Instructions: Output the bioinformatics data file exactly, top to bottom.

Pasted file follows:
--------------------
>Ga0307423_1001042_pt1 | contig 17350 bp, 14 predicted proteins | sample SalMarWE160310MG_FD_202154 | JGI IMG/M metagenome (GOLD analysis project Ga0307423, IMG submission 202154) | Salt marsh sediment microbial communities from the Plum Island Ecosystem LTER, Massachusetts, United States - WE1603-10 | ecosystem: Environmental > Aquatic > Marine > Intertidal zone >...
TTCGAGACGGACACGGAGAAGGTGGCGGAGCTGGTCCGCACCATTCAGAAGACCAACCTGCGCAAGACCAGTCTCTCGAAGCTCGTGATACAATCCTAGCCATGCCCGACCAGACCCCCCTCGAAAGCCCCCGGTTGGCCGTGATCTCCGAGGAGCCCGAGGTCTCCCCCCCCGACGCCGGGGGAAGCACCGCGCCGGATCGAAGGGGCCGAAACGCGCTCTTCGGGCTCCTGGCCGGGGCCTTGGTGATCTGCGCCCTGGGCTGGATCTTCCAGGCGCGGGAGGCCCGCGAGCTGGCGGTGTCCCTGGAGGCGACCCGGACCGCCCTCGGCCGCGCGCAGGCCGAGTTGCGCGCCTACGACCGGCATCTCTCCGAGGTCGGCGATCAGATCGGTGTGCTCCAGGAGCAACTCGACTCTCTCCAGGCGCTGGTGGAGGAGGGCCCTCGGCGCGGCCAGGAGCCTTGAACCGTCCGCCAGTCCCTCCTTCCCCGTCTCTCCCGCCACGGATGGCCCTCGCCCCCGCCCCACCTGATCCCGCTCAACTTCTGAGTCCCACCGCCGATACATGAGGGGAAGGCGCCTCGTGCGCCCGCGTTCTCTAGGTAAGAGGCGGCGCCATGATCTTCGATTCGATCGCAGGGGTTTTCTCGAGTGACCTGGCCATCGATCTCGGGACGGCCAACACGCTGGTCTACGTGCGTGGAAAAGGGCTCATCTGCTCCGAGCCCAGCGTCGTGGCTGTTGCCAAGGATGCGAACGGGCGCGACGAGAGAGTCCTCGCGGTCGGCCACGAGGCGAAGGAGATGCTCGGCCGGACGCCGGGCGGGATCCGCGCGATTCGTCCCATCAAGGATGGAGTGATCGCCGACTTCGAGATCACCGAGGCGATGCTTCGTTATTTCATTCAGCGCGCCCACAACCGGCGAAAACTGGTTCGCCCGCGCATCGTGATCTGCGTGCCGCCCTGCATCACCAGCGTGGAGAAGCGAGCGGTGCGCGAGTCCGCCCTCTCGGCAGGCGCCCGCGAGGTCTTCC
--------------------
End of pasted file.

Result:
>Ga0307423_1001042_pt1 | contig 17350 bp, 14 predicted proteins | sample SalMarWE160310MG_FD_202154 | JGI IMG/M metagenome (GOLD analysis project Ga0307423, IMG submission 202154) | Salt marsh sediment microbial communities from the Plum Island Ecosystem LTER, Massachusetts, United States - WE1603-10 | ecosystem: Environmental > Aquatic > Marine > Intertidal zone >...
TTCGAGACGGACACGGAGAAGGTGGCGGAGCTGGTCCGCACCATTCAGAAGACCAACCTGCGCAAGACCAGTCTCTCGAAGCTCGTGATACAATCCTAGCCATGCCCGACCAGACCCCCCTCGAAAGCCCCCGGTTGGCCGTGATCTCCGAGGAGCCCGAGGTCTCCCCCCCCGACGCCGGGGGAAGCACCGCGCCGGATCGAAGGGGCCGAAACGCGCTCTTCGGGCTCCTGGCCGGGGCCTTGGTGATCTGCGCCCTGGGCTGGATCTTCCAGGCGCGGGAGGCCCGCGAGCTGGCGGTGTCCCTGGAGGCGACCCGGACCGCCCTCGGCCGCGCGCAGGCCGAGTTGCGCGCCTACGACCGGCATCTCTCCGAGGTCGGCGATCAGATCGGTGTGCTCCAGGAGCAACTCGACTCTCTCCAGGCGCTGGTGGAGGAGGGCCCTCGGCGCGGCCAGGAGCCTTGAACCGTCCGCCAGTCCCTCCTTCCCCGTCTCTCCCGCCACGGATGGCCCTCGCCCCCGCCCCACCTGATCCCGCTCAACTTCTGAGTCCCACCGCCGATACATGAGGGGAAGGCGCCTCGTGCGCCCGCGTTCTCTAGGTAAGAGGCGGCGCCATGATCTTCGATTCGATCGCAGGGGTTTTCTCGAGTGACCTGGCCATCGATCTCGGGACGGCCAACACGCTGGTCTACGTGCGTGGAAAAGGGCTCATCTGCTCCGAGCCCAGCGTCGTGGCTGTTGCCAAGGATGCGAACGGGCGCGACGAGAGAGTCCTCGCGGTCGGCCACGAGGCGAAGGAGATGCTCGGCCGGACGCCGGGCGGGATCCGCGCGATTCGTCCCATCAAGGATGGAGTGATCGCCGACTTCGAGATCACCGAGGCGATGCTTCGTTATTTCATTCAGCGCGCCCACAACCGGCGAAAACTGGTTCGCCCGCGCATCGTGATCTGCGTGCCGCCCTGCATCACCAGCGTGGAGAAGCGAGCGGTGCGCGAGTCCGCCCTCTCGGCAGGCGCCCGCGAGGTCTTCC